Social adversity, the serotonin transporter (5-HTTLPR) polymorphism and major depressive disorder.
Surtees PG., Wainwright NW., Willis-Owen SA., Luben R., Day NE., Flint J.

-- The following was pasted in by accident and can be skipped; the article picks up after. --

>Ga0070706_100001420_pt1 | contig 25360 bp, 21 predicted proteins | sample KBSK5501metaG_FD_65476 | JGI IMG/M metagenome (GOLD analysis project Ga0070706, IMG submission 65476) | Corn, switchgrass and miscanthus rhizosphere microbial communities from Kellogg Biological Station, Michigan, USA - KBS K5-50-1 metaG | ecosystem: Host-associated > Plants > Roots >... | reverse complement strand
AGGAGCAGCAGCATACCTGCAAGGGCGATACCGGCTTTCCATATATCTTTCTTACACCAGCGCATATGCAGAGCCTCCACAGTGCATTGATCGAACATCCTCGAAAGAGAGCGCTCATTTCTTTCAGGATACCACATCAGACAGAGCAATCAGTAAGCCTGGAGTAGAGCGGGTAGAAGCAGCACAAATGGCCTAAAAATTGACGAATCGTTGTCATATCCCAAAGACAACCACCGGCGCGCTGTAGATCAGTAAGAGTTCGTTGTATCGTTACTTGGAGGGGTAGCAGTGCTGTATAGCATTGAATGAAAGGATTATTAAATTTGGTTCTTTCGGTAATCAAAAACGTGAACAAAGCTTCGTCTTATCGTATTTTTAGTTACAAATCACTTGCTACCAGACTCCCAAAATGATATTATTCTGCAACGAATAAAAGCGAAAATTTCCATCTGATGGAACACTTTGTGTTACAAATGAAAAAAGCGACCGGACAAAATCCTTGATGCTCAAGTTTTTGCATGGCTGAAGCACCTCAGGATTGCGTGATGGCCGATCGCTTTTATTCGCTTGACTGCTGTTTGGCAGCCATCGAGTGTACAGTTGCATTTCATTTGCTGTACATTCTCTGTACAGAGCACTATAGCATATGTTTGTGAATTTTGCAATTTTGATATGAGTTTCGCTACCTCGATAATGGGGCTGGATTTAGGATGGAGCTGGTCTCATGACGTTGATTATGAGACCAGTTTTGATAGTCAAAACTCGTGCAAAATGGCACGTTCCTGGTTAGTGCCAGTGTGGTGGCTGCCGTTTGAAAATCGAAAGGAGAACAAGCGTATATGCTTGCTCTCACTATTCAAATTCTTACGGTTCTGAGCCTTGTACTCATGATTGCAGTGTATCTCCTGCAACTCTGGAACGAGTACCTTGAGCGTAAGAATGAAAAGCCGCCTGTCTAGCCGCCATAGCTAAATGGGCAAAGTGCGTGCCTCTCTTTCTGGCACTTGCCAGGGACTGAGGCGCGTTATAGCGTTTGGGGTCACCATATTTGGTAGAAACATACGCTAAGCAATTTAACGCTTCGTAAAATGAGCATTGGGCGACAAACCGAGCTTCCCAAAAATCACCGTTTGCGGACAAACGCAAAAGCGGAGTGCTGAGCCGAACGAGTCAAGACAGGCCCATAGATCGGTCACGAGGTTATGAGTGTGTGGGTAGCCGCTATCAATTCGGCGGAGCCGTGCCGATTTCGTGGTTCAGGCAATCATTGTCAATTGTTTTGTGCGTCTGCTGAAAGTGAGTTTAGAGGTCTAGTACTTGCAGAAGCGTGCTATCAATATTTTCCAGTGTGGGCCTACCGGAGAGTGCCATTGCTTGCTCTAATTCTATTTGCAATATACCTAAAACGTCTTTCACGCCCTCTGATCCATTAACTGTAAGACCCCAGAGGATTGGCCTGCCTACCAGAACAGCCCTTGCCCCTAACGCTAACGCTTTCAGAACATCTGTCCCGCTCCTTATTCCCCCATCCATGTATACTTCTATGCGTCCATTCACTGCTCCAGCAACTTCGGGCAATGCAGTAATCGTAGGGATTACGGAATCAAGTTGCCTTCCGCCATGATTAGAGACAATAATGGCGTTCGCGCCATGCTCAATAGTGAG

BACKGROUND: Recent evidence has suggested that the short allele of the serotonin transporter (5-HTT) gene-linked polymorphic region (5-HTTLPR of the human serotonin gene [SLC6A4]) is associated with increased risk of depressive disorder but only among individuals exposed to social adversity. We report an investigation designed to replicate this finding. METHODS: Data were available from a non-clinical sample of 4,175 adult men and women, ages 41-80 years, selected from participants in the European Prospective Investigation into Cancer and Nutrition in Norfolk (EPIC-Norfolk, United Kingdom) study. Evidence of past-year prevalent episodic major depressive disorder (MDD), defined by restricted DSM-IV diagnostic criteria, was assessed through questionnaire. Adverse experiences in childhood and in adulthood (during the five years preceding assessment) were also assessed through self-report. The 5-HTTLPR variant was genotyped according to published protocols. RESULTS: One-year prevalent MDD criteria were met by 298 study participants. The experience of social adversity (both in childhood and adulthood) was strongly associated with increased rates of past-year prevalent MDD. No gene by environment (GxE) interactions between the 5-HTTLPR genotype, social adversity, and MDD were observed. CONCLUSIONS: This study has not replicated a previous finding of a GxE interaction between the 5-HTTLPR genotype, social adversity, and depression.